The Emperor's New Groove is one of my favourite Disney films - and sadly, seems to be pretty massively underrated. And that's just wrong. How anyone can not love a film in which an arrogant emperor is turned into a llama (leading to the memorable "llama-face!" moment) is beyond me. But I'm supposed to be talking about angels - and so we must turn to Kronk, the slightly intelligence-challenged sidekick of evil Yzma. The problem is that Kronk might be a bit daft, but he's not actually a bad guy, so when he's asked to do something he doesn't quite agree with, he has to talk it through with his shoulder angel and devil. Not that they're all that much use…
Lucifer (The Prophecy)
Let's not forget that the biggest bad of all is, technically, an angel. And never has he been badder than his appearance in The Prophecy; armed with arguably the most arresting chat-up line ever.
Just don't give this guy flowers, yeah?
[A few mild spoilers below (Supernatural, His Dark Materials and Barbarella!)]
Sara: Starting with the best – Castiel from TV’s Supernatural, the most adorably clueless angel. He looks like he stepped out of a 1940’s PI movie. Cas raised Dean’s soul up from hell to stop Lucifer from coming back (failed: he came back) collected souls of every monster in purgatory to become the new God (failed: he exploded), and in the face of a possible apocalypse, what does he do? Goes with Dean to a strip club to get a lap dance (failed: stripper runs off in tears after Cas asked about her Daddy issues).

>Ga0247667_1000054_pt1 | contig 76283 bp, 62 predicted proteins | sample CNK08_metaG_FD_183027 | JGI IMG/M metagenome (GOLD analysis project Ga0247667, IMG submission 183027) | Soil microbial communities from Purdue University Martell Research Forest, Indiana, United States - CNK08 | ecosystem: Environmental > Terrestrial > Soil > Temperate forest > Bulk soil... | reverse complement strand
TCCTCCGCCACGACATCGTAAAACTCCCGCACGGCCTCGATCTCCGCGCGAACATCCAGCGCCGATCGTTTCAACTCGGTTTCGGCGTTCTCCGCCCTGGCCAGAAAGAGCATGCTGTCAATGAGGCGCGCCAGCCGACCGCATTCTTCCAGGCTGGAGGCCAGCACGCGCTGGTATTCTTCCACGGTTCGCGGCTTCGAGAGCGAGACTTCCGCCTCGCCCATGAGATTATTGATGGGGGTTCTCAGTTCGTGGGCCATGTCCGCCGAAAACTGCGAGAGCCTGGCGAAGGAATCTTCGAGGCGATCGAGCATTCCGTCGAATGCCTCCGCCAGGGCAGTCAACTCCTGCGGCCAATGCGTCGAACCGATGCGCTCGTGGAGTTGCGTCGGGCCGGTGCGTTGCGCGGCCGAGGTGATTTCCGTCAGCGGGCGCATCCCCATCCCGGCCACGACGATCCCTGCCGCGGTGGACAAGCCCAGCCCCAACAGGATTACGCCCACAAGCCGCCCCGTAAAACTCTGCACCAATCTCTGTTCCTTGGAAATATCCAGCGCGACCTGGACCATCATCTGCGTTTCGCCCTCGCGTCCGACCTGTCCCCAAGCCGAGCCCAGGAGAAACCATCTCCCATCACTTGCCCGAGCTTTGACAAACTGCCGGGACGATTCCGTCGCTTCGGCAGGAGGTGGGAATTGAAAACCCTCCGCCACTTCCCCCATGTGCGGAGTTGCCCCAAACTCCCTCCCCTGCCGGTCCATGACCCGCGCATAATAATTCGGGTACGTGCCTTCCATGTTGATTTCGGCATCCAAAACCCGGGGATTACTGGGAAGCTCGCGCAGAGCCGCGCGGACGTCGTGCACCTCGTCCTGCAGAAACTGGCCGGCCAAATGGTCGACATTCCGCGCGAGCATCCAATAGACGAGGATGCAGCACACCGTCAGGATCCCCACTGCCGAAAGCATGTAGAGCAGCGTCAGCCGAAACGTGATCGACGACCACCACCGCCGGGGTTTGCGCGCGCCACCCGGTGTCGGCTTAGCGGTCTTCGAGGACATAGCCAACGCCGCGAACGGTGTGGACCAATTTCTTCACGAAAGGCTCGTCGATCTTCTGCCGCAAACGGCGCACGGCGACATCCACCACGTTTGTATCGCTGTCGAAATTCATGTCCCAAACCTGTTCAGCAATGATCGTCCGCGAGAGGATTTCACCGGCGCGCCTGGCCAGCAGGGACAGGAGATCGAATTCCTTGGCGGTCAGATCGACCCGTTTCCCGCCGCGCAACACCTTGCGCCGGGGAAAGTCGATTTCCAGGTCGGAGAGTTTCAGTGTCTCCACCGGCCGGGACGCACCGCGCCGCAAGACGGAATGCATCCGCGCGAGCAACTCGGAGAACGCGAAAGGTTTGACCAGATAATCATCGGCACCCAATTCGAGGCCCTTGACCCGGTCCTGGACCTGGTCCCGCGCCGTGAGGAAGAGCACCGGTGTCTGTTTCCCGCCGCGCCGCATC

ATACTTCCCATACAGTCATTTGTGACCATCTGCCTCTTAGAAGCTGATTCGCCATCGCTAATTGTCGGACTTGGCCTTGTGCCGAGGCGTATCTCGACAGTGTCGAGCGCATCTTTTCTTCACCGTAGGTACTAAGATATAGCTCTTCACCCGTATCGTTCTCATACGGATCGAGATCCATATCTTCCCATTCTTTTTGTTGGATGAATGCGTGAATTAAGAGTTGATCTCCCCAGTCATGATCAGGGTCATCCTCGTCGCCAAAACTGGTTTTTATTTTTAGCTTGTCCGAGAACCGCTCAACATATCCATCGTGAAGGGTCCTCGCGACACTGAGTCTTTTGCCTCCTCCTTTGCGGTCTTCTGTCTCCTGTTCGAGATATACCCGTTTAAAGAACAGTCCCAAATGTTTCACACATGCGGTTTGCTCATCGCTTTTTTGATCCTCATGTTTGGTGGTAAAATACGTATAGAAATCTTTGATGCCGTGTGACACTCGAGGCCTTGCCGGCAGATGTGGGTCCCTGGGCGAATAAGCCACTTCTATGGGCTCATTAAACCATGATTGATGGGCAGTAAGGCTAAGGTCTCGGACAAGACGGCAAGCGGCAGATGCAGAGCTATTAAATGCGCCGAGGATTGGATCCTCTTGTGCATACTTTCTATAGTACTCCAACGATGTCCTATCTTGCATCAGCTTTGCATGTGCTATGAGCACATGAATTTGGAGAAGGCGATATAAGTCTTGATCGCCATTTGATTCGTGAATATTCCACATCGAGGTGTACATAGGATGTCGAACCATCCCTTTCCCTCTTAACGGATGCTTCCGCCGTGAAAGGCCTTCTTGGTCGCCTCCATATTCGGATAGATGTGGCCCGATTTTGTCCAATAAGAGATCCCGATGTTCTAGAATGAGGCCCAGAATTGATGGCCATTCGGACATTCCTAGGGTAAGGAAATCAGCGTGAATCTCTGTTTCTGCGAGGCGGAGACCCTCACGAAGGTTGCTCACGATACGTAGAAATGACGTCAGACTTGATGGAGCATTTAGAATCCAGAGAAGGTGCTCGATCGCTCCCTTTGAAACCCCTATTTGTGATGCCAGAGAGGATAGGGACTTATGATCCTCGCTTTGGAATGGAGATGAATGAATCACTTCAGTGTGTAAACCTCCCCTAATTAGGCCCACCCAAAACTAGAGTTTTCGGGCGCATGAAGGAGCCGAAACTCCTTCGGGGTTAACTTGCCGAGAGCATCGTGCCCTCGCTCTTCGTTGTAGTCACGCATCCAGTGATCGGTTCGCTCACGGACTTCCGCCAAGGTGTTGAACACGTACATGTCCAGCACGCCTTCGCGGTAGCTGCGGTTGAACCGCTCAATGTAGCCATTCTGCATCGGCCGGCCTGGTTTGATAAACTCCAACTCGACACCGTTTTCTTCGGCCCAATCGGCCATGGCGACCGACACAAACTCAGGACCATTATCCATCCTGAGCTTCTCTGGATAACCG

He can’t work a mobile phone, can't hold his liquor and can't emote in any way, but if you need a demon blowing up, an annoying angel bitch-slapped, or just want a simple joke misinterpreted, this is your guy.
Balthamos and Baruch are a pair of rebel angels from Philip Pullman’s His Dark Materials. The two angels (and lovers) have rebelled against heaven and are trying to overthrow the tyrannous Authority, an old mad God. The angels find the hero, Will, and help him on his quest to rescue Lyra, but brave Baruch loses his life in a fight with his evil brother The Metatron, who now wants to take God’s place.